There are a lot of editor’s in today’s age, most popular ones being Atom, VIM (and it’s derivatives), Emacs, Sublime Text, Notepad++, the list goes on, but one seems to have “taken the crown” since it’s release, and that happens to be Visual Studio Code, otherwise known as VSCode, but why exactly is it so popular, what benefits does it have over other editors, let’s discuss exactly that.

Ecosystem

One major upside VSCode has over other editors is it’s large extension and theme ecosystem, there is editors like Atom that also have a large ecosystem of themes and extensions, but from what I can tell, VSCode’s has grown massively and has probably, from my knowledge grown larger than any other editor’s ecosystem by a fair margin. Don’t get me wrong, things like VIM have many many plugins, but you have the learning curve of having to learn vimscript or lua for neovim, developing for VSCode is quite easy as it uses electron behind-the-hood similar to Atom and a few other editors.

Performance

The performance of VSCode is also quite impressive, especially for it being an electron based application. In the past electron applications have a history of being sluggish as well as hogging memory or other resources due to being based upon chromium. A good article I recommend reading on this is this post by softwaretestinghelp, which goes over a key difference in how atom and vscode handle plugin performance, and similar.

Integration

With Microsoft creating and releasing to the public the Windows Subsystem for Linux, integration with it is somewhat of a mess, due to it being closer to a VM than a docker container of sorts especially with version 2, not many editors can directly integrate into it, but Visual Studio Code however can, fairly well if I may add. The reason this is, is it uses a custom-made server by microsoft underlying an extension allowing you to the use the editor as if it’s running on the host almost flawlessly, when in reality it’s running on the guest WSL instance.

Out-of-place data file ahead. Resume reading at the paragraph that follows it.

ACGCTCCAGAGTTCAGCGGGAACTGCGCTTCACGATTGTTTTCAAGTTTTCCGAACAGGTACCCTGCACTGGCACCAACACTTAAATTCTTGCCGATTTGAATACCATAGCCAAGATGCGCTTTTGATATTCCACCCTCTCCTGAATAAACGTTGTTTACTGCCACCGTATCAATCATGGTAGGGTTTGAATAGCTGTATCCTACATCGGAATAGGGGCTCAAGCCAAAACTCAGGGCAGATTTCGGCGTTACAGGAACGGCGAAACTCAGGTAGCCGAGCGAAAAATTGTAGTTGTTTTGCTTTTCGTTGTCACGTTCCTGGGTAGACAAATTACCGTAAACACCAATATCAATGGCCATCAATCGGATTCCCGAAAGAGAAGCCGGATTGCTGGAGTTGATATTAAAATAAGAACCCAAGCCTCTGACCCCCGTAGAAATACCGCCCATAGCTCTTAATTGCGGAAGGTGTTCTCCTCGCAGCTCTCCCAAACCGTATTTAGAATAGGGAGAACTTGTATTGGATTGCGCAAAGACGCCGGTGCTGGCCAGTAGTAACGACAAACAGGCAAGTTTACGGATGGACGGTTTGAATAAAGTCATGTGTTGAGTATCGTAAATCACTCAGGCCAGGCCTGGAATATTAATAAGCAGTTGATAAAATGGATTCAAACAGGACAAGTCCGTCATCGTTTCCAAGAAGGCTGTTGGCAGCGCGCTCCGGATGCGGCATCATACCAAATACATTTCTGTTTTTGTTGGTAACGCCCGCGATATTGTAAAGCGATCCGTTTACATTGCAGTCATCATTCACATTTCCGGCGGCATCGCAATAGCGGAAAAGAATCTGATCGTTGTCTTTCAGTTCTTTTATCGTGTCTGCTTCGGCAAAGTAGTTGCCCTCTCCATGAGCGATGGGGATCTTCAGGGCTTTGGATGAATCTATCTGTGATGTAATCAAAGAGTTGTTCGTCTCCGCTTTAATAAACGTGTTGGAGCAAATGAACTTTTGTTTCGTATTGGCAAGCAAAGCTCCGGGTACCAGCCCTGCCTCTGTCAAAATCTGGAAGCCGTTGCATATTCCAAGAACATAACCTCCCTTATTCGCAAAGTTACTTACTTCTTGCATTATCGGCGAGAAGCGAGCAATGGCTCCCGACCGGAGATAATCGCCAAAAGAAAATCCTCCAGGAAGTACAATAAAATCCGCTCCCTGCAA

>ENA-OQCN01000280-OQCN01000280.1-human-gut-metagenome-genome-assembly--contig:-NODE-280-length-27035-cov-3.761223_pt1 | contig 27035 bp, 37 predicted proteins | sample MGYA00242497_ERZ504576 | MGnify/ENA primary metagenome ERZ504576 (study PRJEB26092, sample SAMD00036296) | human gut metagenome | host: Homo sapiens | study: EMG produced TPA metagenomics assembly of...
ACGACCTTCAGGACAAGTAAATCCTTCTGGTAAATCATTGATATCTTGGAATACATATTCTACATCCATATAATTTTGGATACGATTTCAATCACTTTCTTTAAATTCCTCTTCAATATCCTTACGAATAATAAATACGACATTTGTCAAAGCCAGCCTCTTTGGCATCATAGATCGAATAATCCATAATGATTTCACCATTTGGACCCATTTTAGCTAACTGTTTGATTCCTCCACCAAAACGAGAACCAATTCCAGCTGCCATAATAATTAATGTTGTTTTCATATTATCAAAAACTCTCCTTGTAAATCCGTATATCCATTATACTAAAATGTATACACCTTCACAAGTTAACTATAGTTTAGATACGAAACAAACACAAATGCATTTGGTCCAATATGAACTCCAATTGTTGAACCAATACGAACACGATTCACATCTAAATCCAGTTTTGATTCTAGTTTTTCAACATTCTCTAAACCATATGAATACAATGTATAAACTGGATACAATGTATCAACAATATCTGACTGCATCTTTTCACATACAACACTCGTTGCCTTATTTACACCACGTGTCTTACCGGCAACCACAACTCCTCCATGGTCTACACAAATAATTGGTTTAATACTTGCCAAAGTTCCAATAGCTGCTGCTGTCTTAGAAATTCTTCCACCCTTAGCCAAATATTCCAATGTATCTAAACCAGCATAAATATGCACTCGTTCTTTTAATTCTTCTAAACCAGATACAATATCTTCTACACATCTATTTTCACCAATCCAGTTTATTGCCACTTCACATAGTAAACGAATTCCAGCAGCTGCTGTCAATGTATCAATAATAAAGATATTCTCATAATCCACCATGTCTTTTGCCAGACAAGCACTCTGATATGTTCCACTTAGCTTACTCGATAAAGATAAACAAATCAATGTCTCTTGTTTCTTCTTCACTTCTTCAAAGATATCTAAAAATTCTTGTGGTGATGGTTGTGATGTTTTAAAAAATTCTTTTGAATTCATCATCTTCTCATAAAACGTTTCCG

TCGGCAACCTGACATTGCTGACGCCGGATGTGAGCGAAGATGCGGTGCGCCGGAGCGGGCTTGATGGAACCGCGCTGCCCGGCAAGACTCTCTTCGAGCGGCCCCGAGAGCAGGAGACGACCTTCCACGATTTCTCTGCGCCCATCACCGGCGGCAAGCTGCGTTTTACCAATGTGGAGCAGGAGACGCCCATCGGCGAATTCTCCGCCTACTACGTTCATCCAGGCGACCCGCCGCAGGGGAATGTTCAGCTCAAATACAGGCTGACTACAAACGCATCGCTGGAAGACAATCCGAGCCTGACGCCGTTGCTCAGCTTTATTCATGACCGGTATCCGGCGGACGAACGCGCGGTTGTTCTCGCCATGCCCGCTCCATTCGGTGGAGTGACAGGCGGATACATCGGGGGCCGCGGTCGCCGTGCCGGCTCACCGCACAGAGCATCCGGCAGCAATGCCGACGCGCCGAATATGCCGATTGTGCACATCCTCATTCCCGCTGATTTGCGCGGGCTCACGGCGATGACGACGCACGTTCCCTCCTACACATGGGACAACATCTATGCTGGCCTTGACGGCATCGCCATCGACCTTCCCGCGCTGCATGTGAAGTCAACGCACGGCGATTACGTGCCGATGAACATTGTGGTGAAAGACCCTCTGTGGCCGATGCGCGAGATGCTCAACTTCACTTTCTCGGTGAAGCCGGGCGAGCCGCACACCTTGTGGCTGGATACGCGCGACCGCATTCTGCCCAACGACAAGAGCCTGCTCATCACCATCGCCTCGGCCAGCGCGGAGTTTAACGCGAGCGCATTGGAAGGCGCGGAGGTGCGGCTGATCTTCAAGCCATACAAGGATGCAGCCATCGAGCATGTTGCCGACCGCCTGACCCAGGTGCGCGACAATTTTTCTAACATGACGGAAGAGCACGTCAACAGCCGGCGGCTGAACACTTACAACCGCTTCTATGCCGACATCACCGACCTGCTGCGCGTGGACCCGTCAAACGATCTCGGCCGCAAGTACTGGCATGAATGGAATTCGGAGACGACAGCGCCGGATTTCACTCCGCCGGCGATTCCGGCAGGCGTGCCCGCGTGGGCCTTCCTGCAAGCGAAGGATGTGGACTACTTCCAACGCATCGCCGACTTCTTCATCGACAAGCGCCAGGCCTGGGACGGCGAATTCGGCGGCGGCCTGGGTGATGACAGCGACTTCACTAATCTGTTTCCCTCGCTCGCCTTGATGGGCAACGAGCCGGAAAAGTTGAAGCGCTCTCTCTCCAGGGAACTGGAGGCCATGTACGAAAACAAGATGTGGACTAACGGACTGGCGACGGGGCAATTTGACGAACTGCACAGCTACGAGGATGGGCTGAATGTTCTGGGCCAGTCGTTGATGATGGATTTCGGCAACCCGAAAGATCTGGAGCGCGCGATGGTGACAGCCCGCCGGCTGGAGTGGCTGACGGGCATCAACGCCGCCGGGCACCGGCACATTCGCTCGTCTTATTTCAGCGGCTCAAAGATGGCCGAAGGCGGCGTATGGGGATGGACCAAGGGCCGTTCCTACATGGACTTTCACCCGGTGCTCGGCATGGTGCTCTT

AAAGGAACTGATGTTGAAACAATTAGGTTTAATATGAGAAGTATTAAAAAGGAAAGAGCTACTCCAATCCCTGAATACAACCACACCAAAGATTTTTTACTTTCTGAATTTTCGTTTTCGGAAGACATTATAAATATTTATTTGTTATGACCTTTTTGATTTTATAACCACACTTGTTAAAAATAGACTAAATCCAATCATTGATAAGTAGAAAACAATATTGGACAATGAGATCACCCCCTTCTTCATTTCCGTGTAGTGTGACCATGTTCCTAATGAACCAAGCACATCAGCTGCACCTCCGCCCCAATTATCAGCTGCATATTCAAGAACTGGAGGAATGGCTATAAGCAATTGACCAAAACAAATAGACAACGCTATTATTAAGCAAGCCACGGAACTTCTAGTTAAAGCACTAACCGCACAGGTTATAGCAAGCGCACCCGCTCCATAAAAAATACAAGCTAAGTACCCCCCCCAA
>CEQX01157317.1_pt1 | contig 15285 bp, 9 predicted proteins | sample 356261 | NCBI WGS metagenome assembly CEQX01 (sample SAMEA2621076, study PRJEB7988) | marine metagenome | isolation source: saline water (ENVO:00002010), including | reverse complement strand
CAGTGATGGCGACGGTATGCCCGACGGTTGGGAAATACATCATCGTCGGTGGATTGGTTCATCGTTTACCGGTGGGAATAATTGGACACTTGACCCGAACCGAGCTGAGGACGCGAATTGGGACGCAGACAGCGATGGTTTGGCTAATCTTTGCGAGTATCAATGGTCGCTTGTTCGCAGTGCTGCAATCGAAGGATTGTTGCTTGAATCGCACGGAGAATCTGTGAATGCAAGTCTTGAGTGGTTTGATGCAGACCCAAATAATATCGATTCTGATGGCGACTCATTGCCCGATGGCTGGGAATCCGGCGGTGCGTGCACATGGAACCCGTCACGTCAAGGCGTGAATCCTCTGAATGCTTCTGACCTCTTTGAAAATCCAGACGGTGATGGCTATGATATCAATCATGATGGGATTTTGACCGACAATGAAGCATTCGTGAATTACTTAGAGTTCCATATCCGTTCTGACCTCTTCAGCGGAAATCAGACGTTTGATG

Analytics

Now let’s talk about a downside, or rather what some may consider one, by using VSCode you have all their branding and (by default) analytics enabled, not everyone likes these analytics features enabled, so you can disable it in the editor’s settings, but some things are still sent to Microsoft, I recommend reading this part of VSCodium’s documentation, which is a fork of sorts of VSCode that has all Microsoft branding and telemetry disabled, the downside of this fork is you can’t use a lot of extensions as they’re proprietary to Microsoft, and don’t work on forks / unofficial versions.

Features

One thing I personally like about VSCode over other editors is the fact debugging is by default built into the application, as far as I remember other editors, such as Atom need extension(s) in order to have debugging functionality, which is fine, not everyone uses this debugging functionality, but for those of us who do, it’s a nice addition. On top of this GitHub recently released or rather released to private/public beta, codespaces, which uses a hosted/server version of VSCode with some modifications and extensions to make your experience better. Adding onto these, settings sync (while originally done by a third party extension) is an amazing thing I haven’t seen in other editors natively, whenever I need to reinstall my VSCode instance for whatever reason, such as on another computer or laptop, etc, I can sync my settings and have my setup there by clicking ~3 buttons.

Conclusion

While I could go on for hours about why I believe VSCode is the “king of all editors”, I don’t want to end up writing a 12 hour post, so in the end, my opinion is VSCode is probably the best editor I’ve used and will continue to use.